Selling RSUs: A Comprehensive Guide for Employees

Casey Fenton

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September 2, 2023

So you've got some Restricted Stock Units (RSUs) as part of your compensation income at work? That's awesome! RSUs are a type of equity compensation that gives you the right to receive company’s stock at a specific date. When RSUs "vest," or become available to you at the prescribed vesting date, you have the option to sell restricted stock units and potentially make a nice profit. 

“But how exactly do I sell my RSUs?” you ask. Before you jump into selling, there are a few things you should know about the tax implications and strategies for maximizing your gains. Don't worry, we've got you covered in this comprehensive guide!

Understanding RSUs and Company Stock

RSUs are a type of equity compensation that companies use to incentivize and retain their employee, ultimately contributing to the company’s success. When the employer’s stock—in this case, RSUs—are granted, employees receive a promise from their employer to grant them a certain number of company stock shares at a specified vesting date. Once RSUs vest, they convert into actual shares, until the employee decides to sell the vested RSU shares at a fair market price. 

Company stock is the actual ownership stake in the company that employees receive when RSUs vest. The value of company stock depends on various factors, such as the stock price, company performance, market conditions, and demand for the company's stock. It is important for employees to understand the dynamics of their company's stock and its past performance to make informed decisions when selling RSUs.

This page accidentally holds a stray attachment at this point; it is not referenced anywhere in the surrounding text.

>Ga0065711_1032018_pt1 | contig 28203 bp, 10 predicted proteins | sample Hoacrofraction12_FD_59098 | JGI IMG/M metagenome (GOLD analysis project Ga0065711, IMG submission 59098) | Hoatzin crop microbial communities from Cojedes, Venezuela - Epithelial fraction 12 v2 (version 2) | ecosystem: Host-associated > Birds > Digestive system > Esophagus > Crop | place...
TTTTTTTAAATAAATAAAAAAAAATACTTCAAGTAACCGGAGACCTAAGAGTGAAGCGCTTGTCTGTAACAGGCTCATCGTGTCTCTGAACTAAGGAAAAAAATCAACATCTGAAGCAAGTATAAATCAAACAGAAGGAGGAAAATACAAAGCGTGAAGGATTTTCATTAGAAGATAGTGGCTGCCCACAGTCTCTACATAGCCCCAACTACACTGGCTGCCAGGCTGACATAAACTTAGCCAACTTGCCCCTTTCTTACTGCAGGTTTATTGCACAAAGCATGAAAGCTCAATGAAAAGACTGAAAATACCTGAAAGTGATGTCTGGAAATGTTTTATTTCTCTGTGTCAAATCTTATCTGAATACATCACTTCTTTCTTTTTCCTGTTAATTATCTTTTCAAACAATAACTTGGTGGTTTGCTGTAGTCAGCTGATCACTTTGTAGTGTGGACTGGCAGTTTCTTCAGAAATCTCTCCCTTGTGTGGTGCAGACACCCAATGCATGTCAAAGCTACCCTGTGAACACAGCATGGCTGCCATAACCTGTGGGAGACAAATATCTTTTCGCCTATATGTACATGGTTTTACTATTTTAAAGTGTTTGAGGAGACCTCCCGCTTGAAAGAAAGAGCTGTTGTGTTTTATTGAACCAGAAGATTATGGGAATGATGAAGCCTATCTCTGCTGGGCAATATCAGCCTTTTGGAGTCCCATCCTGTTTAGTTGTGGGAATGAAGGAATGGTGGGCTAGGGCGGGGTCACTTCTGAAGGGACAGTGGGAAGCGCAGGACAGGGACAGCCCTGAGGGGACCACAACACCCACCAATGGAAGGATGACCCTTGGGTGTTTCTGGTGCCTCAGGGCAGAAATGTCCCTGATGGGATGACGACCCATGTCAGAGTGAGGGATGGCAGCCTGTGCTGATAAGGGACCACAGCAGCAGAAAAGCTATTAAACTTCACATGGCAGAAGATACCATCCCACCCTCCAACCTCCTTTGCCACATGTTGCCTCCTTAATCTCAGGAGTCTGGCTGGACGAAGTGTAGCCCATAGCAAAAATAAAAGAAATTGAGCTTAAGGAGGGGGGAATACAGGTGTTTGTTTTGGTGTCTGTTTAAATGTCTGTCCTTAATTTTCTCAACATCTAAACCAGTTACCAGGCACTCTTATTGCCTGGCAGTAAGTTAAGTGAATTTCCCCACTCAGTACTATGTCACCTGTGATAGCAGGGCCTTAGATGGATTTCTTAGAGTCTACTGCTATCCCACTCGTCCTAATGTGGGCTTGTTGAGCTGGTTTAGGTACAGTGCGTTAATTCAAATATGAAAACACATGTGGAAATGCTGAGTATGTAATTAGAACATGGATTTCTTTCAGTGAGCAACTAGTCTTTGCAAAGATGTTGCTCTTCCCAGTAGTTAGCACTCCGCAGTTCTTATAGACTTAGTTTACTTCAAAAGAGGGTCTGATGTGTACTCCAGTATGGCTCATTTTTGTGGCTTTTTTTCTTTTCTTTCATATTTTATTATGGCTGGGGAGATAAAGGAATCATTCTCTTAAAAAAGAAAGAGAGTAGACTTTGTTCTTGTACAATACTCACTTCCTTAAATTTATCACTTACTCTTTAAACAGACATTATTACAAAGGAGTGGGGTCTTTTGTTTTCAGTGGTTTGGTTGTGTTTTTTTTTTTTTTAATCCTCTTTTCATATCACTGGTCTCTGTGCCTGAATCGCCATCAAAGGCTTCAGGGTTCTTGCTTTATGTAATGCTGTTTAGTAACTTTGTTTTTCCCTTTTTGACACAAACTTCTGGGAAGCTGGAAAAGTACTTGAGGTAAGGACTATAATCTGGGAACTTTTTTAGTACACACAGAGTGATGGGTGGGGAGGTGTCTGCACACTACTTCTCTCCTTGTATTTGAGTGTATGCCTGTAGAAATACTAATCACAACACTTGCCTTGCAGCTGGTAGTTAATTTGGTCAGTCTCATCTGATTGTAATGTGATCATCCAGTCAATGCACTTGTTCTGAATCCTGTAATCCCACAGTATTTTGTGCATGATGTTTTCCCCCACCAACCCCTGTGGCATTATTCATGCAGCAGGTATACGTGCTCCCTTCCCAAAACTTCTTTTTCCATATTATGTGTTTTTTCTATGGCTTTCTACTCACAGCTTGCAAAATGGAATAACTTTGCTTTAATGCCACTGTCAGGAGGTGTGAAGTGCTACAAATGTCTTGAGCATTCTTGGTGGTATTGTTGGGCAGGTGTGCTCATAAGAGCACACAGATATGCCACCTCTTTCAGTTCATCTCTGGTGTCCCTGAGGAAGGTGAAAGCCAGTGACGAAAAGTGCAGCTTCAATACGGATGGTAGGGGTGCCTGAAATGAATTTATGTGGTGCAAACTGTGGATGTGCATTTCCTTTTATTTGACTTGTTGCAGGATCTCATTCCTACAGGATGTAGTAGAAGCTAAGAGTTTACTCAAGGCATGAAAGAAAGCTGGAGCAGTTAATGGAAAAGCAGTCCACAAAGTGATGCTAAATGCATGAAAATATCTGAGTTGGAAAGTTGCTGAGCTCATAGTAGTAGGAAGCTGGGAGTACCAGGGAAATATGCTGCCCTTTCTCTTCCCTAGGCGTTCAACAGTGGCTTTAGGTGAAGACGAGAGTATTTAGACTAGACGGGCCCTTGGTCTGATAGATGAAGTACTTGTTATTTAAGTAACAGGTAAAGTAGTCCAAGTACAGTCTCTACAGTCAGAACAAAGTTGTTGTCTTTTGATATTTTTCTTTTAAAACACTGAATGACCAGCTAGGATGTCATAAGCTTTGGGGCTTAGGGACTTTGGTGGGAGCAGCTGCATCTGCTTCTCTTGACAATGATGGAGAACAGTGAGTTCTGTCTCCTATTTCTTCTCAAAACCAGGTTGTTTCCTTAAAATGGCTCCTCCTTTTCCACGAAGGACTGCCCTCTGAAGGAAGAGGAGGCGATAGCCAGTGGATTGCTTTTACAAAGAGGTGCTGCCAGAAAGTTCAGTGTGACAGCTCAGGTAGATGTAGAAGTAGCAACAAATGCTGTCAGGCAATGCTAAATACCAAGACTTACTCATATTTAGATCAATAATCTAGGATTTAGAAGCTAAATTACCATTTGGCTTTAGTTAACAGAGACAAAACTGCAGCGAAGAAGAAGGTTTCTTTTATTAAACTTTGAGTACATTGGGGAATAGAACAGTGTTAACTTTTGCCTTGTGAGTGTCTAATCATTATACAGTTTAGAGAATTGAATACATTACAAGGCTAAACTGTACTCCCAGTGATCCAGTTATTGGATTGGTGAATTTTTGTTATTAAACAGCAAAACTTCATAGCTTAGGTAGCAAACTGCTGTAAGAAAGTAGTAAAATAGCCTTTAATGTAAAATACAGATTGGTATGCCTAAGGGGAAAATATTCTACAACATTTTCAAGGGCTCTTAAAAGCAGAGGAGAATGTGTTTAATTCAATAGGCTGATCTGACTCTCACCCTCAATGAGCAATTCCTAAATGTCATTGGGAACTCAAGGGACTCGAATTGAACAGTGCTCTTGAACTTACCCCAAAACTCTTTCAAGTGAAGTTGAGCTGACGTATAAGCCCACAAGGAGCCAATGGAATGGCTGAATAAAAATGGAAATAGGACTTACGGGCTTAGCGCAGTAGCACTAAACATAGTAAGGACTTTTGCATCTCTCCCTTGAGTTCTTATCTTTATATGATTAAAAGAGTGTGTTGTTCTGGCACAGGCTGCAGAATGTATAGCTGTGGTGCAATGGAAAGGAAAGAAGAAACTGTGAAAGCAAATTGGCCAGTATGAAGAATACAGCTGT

Vesting and Tax Implications of RSUs (On Ordinary Income, etc.)

Vesting is the process by which RSUs convert into actual company stock shares. RSUs typically have a vesting schedule, which is a predetermined timeline over which RSUs vest. The vesting schedule can vary widely among companies and may span from more than a year to several years.

One of the crucial tax ramifications of RSUs is that they are subject to a tax on ordinary income when they vest. The fair market value of the vested RSUs on the vesting date is treated as ordinary income, thus employees owe taxes and are required to pay ordinary income tax on this amount based on their individual tax bracket. 

This means that employees may face a significant tax liability when their RSUs vest and it is essential to plan for this RSU taxation in advance.

Selling Restricted Stock Units and Tax Strategies

Once RSUs vest, employees have the option to sell them. The timing and strategy to sell restricted stock units can impact the amount of tax liability and the potential gains realized. Here are some key strategies to consider when selling restricted stock units RSUs.

1. Sell RSUs immediately.

One common strategy is to sell RSU shares immediately upon vesting. Typically, a financial advisor would advise employees to have their RSUs sold immediately to realize the gains and have a diversified portfolio by converting RSUs into cash during a liquidity event or into other investments.

When RSUs are sold immediately, employees can avoid the risk of holding onto company stock, which may fluctuate in market value.

2. Hold RSUs for long-term capital gains.